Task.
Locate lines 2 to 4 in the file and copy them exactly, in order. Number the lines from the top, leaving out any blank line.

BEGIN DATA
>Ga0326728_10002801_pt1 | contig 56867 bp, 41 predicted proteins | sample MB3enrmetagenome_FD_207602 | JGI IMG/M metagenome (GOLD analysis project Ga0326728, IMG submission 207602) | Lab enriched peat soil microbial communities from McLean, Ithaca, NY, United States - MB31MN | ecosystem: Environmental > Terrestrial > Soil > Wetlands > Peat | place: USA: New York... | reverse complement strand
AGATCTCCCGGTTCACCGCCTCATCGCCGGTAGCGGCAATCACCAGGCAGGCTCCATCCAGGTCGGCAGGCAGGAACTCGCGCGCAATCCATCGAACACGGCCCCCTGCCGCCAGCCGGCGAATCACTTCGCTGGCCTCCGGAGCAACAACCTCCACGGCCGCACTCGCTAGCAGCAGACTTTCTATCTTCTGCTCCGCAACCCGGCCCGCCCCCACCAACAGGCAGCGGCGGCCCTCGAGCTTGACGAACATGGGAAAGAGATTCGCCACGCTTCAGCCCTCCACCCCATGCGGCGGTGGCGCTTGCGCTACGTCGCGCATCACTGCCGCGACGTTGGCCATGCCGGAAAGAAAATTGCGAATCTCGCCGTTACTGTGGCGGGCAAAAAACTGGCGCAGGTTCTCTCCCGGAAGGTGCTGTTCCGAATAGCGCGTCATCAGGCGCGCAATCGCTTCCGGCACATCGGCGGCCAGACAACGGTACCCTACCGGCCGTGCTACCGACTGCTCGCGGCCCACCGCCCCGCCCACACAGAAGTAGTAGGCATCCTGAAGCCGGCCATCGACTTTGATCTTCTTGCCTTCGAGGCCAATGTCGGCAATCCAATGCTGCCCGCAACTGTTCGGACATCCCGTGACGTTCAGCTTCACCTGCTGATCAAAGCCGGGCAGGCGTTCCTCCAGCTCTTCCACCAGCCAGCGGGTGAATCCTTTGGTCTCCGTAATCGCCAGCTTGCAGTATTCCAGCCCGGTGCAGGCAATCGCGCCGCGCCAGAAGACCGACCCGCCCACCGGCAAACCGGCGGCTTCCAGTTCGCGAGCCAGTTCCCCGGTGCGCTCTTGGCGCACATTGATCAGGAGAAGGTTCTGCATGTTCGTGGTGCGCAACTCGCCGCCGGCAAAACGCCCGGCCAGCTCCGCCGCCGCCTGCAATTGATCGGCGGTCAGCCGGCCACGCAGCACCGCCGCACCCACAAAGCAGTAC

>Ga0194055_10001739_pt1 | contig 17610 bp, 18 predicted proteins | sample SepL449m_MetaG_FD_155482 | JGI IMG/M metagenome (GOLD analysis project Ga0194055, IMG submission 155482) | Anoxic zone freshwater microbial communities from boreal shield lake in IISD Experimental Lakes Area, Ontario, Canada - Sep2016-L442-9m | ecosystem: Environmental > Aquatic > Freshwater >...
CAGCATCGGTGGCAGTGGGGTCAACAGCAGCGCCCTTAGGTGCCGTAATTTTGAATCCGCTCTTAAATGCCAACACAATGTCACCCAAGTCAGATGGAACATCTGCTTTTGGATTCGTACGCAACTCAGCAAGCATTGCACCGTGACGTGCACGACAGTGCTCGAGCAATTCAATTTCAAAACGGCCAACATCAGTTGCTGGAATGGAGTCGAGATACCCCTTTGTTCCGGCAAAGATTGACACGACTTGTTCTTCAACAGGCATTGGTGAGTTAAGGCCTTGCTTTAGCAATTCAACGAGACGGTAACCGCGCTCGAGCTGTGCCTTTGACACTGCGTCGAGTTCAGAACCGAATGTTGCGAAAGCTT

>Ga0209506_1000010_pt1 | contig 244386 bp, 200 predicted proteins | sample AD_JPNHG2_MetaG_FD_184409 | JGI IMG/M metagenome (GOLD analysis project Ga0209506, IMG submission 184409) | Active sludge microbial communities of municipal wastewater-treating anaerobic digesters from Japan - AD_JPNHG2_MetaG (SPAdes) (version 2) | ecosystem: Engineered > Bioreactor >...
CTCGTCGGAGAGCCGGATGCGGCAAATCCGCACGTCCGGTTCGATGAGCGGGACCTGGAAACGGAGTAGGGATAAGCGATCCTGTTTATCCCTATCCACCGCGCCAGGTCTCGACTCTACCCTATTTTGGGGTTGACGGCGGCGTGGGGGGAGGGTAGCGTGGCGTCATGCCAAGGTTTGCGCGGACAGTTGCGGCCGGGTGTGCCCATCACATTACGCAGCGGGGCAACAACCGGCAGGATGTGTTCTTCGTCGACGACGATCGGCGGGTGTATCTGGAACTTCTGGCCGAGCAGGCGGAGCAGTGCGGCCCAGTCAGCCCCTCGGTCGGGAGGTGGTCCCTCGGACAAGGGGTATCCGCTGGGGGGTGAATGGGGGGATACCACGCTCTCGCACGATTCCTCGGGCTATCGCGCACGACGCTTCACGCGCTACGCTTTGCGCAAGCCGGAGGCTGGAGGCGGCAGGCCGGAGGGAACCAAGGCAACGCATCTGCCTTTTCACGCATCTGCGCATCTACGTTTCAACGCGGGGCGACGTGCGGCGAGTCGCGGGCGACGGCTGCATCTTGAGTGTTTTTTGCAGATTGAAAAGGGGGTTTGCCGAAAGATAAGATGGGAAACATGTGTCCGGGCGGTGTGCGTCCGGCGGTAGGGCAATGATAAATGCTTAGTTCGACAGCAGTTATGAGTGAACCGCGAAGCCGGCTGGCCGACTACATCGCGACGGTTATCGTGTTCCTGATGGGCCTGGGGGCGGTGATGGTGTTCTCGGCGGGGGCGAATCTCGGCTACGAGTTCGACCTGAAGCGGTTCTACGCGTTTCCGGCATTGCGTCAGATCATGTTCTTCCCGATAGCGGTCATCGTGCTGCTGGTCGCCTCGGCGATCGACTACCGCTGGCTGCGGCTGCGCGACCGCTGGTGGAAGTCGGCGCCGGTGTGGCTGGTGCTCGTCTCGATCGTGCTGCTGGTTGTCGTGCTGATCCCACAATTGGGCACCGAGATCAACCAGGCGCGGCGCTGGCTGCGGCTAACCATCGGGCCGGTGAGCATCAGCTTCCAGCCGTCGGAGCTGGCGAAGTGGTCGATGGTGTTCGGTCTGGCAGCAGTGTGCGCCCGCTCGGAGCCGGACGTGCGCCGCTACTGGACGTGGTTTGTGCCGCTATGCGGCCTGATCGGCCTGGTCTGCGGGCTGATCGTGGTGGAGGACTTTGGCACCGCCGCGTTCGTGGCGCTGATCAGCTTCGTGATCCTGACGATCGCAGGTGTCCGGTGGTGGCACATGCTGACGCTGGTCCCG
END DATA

AGATCTCCCGGTTCACCGCCTCATCGCCGGTAGCGGCAATCACCAGGCAGGCTCCATCCAGGTCGGCAGGCAGGAACTCGCGCGCAATCCATCGAACACGGCCCCCTGCCGCCAGCCGGCGAATCACTTCGCTGGCCTCCGGAGCAACAACCTCCACGGCCGCACTCGCTAGCAGCAGACTTTCTATCTTCTGCTCCGCAACCCGGCCCGCCCCCACCAACAGGCAGCGGCGGCCCTCGAGCTTGACGAACATGGGAAAGAGATTCGCCACGCTTCAGCCCTCCACCCCATGCGGCGGTGGCGCTTGCGCTACGTCGCGCATCACTGCCGCGACGTTGGCCATGCCGGAAAGAAAATTGCGAATCTCGCCGTTACTGTGGCGGGCAAAAAACTGGCGCAGGTTCTCTCCCGGAAGGTGCTGTTCCGAATAGCGCGTCATCAGGCGCGCAATCGCTTCCGGCACATCGGCGGCCAGACAACGGTACCCTACCGGCCGTGCTACCGACTGCTCGCGGCCCACCGCCCCGCCCACACAGAAGTAGTAGGCATCCTGAAGCCGGCCATCGACTTTGATCTTCTTGCCTTCGAGGCCAATGTCGGCAATCCAATGCTGCCCGCAACTGTTCGGACATCCCGTGACGTTCAGCTTCACCTGCTGATCAAAGCCGGGCAGGCGTTCCTCCAGCTCTTCCACCAGCCAGCGGGTGAATCCTTTGGTCTCCGTAATCGCCAGCTTGCAGTATTCCAGCCCGGTGCAGGCAATCGCGCCGCGCCAGAAGACCGACCCGCCCACCGGCAAACCGGCGGCTTCCAGTTCGCGAGCCAGTTCCCCGGTGCGCTCTTGGCGCACATTGATCAGGAGAAGGTTCTGCATGTTCGTGGTGCGCAACTCGCCGCCGGCAAAACGCCCGGCCAGCTCCGCCGCCGCCTGCAATTGATCGGCGGTCAGCCGGCCACGCAGCACCGCCGCACCCACAAAGCAGTAC

>Ga0194055_10001739_pt1 | contig 17610 bp, 18 predicted proteins | sample SepL449m_MetaG_FD_155482 | JGI IMG/M metagenome (GOLD analysis project Ga0194055, IMG submission 155482) | Anoxic zone freshwater microbial communities from boreal shield lake in IISD Experimental Lakes Area, Ontario, Canada - Sep2016-L442-9m | ecosystem: Environmental > Aquatic > Freshwater >...
CAGCATCGGTGGCAGTGGGGTCAACAGCAGCGCCCTTAGGTGCCGTAATTTTGAATCCGCTCTTAAATGCCAACACAATGTCACCCAAGTCAGATGGAACATCTGCTTTTGGATTCGTACGCAACTCAGCAAGCATTGCACCGTGACGTGCACGACAGTGCTCGAGCAATTCAATTTCAAAACGGCCAACATCAGTTGCTGGAATGGAGTCGAGATACCCCTTTGTTCCGGCAAAGATTGACACGACTTGTTCTTCAACAGGCATTGGTGAGTTAAGGCCTTGCTTTAGCAATTCAACGAGACGGTAACCGCGCTCGAGCTGTGCCTTTGACACTGCGTCGAGTTCAGAACCGAATGTTGCGAAAGCTT